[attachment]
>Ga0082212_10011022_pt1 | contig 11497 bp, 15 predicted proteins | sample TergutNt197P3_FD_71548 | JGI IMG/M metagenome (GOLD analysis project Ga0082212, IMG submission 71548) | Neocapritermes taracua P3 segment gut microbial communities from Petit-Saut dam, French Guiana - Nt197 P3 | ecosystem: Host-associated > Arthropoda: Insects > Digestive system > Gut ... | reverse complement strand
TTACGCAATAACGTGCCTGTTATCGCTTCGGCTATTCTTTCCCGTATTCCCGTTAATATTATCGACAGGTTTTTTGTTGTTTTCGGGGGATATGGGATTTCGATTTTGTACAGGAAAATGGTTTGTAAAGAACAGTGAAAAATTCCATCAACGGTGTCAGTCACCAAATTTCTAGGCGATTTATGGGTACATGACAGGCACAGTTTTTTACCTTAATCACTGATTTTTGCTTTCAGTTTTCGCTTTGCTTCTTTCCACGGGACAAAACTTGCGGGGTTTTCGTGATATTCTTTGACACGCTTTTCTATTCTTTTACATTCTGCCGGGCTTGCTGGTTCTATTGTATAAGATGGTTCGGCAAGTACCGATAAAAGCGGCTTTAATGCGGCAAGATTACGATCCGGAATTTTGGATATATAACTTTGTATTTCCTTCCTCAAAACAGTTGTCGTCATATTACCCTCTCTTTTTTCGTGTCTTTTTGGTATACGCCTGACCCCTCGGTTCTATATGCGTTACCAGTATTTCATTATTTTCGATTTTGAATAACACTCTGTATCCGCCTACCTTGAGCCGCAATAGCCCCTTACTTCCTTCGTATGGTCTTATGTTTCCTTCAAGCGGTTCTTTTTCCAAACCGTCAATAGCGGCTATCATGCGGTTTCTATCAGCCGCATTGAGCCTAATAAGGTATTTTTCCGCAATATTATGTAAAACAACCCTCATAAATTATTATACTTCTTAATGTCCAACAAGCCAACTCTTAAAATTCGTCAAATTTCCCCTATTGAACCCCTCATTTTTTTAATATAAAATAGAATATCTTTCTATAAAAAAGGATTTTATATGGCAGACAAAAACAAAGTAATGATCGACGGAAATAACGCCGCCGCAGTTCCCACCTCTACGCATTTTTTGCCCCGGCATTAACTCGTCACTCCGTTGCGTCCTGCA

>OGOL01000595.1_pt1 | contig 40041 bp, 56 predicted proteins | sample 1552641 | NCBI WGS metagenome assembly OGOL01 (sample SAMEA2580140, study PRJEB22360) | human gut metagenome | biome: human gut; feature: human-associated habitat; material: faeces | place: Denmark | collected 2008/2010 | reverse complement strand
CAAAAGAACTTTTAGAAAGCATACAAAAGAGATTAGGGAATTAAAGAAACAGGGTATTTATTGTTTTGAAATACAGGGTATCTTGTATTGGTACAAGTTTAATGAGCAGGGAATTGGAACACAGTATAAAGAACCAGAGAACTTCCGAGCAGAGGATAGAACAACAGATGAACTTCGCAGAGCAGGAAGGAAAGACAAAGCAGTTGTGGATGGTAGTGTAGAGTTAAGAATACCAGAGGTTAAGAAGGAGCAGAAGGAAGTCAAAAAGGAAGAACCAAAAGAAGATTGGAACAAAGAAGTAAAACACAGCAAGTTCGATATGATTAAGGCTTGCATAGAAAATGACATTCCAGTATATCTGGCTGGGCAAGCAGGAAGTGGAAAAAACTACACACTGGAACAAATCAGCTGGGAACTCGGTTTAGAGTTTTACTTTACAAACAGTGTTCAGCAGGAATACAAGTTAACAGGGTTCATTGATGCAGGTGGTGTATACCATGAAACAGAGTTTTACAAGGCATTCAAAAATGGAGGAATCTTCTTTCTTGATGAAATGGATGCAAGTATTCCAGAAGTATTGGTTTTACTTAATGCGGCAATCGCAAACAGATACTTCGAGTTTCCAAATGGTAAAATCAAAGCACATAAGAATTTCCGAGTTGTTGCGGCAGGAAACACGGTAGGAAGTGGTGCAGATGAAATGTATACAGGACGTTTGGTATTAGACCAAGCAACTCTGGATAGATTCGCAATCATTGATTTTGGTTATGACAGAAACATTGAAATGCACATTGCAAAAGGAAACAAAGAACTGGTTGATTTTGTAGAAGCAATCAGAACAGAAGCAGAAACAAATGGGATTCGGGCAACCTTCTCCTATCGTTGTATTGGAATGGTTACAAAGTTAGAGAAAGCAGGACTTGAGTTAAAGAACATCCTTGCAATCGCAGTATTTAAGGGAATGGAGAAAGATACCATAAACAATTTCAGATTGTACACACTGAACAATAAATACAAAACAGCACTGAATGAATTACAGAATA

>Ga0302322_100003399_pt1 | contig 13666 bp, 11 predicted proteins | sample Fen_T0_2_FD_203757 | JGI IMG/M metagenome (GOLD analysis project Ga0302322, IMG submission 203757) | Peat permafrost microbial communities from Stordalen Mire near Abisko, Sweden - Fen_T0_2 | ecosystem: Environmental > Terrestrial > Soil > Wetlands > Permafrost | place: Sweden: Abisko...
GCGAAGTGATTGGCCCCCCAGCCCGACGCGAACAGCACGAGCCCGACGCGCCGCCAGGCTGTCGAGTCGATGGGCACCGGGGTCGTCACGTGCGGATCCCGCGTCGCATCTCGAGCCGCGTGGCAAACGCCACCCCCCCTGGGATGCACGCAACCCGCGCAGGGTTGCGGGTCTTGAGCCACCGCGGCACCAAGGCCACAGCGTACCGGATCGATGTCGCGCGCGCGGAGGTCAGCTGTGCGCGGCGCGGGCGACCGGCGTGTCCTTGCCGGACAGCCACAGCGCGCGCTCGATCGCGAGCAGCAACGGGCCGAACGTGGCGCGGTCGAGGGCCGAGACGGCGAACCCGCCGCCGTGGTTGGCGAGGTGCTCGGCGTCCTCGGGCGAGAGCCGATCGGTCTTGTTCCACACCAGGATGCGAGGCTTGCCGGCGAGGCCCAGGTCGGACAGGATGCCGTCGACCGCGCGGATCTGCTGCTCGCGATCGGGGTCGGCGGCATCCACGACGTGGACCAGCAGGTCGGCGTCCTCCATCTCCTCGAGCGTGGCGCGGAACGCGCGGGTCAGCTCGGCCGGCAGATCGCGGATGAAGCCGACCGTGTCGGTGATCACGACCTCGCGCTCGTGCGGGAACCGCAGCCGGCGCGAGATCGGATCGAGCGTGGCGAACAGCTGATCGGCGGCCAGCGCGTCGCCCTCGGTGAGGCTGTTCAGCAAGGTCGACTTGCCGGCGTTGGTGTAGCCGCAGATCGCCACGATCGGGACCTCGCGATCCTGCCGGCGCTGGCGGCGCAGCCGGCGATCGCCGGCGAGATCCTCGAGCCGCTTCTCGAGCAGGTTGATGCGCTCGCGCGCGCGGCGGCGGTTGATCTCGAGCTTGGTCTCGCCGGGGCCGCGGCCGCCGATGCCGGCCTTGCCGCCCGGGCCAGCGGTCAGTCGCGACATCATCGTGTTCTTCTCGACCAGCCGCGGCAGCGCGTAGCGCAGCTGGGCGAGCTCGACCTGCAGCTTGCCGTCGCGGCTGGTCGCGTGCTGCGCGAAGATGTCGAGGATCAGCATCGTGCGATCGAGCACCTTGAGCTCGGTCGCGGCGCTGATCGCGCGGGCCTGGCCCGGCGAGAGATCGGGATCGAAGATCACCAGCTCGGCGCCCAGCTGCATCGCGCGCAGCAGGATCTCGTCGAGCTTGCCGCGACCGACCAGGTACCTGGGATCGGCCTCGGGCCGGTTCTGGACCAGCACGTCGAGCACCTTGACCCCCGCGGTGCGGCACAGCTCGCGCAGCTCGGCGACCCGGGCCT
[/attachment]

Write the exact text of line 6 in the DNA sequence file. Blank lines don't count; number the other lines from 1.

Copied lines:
GCGAAGTGATTGGCCCCCCAGCCCGACGCGAACAGCACGAGCCCGACGCGCCGCCAGGCTGTCGAGTCGATGGGCACCGGGGTCGTCACGTGCGGATCCCGCGTCGCATCTCGAGCCGCGTGGCAAACGCCACCCCCCCTGGGATGCACGCAACCCGCGCAGGGTTGCGGGTCTTGAGCCACCGCGGCACCAAGGCCACAGCGTACCGGATCGATGTCGCGCGCGCGGAGGTCAGCTGTGCGCGGCGCGGGCGACCGGCGTGTCCTTGCCGGACAGCCACAGCGCGCGCTCGATCGCGAGCAGCAACGGGCCGAACGTGGCGCGGTCGAGGGCCGAGACGGCGAACCCGCCGCCGTGGTTGGCGAGGTGCTCGGCGTCCTCGGGCGAGAGCCGATCGGTCTTGTTCCACACCAGGATGCGAGGCTTGCCGGCGAGGCCCAGGTCGGACAGGATGCCGTCGACCGCGCGGATCTGCTGCTCGCGATCGGGGTCGGCGGCATCCACGACGTGGACCAGCAGGTCGGCGTCCTCCATCTCCTCGAGCGTGGCGCGGAACGCGCGGGTCAGCTCGGCCGGCAGATCGCGGATGAAGCCGACCGTGTCGGTGATCACGACCTCGCGCTCGTGCGGGAACCGCAGCCGGCGCGAGATCGGATCGAGCGTGGCGAACAGCTGATCGGCGGCCAGCGCGTCGCCCTCGGTGAGGCTGTTCAGCAAGGTCGACTTGCCGGCGTTGGTGTAGCCGCAGATCGCCACGATCGGGACCTCGCGATCCTGCCGGCGCTGGCGGCGCAGCCGGCGATCGCCGGCGAGATCCTCGAGCCGCTTCTCGAGCAGGTTGATGCGCTCGCGCGCGCGGCGGCGGTTGATCTCGAGCTTGGTCTCGCCGGGGCCGCGGCCGCCGATGCCGGCCTTGCCGCCCGGGCCAGCGGTCAGTCGCGACATCATCGTGTTCTTCTCGACCAGCCGCGGCAGCGCGTAGCGCAGCTGGGCGAGCTCGACCTGCAGCTTGCCGTCGCGGCTGGTCGCGTGCTGCGCGAAGATGTCGAGGATCAGCATCGTGCGATCGAGCACCTTGAGCTCGGTCGCGGCGCTGATCGCGCGGGCCTGGCCCGGCGAGAGATCGGGATCGAAGATCACCAGCTCGGCGCCCAGCTGCATCGCGCGCAGCAGGATCTCGTCGAGCTTGCCGCGACCGACCAGGTACCTGGGATCGGCCTCGGGCCGGTTCTGGACCAGCACGTCGAGCACCTTGACCCCCGCGGTGCGGCACAGCTCGCGCAGCTCGGCGACCCGGGCCT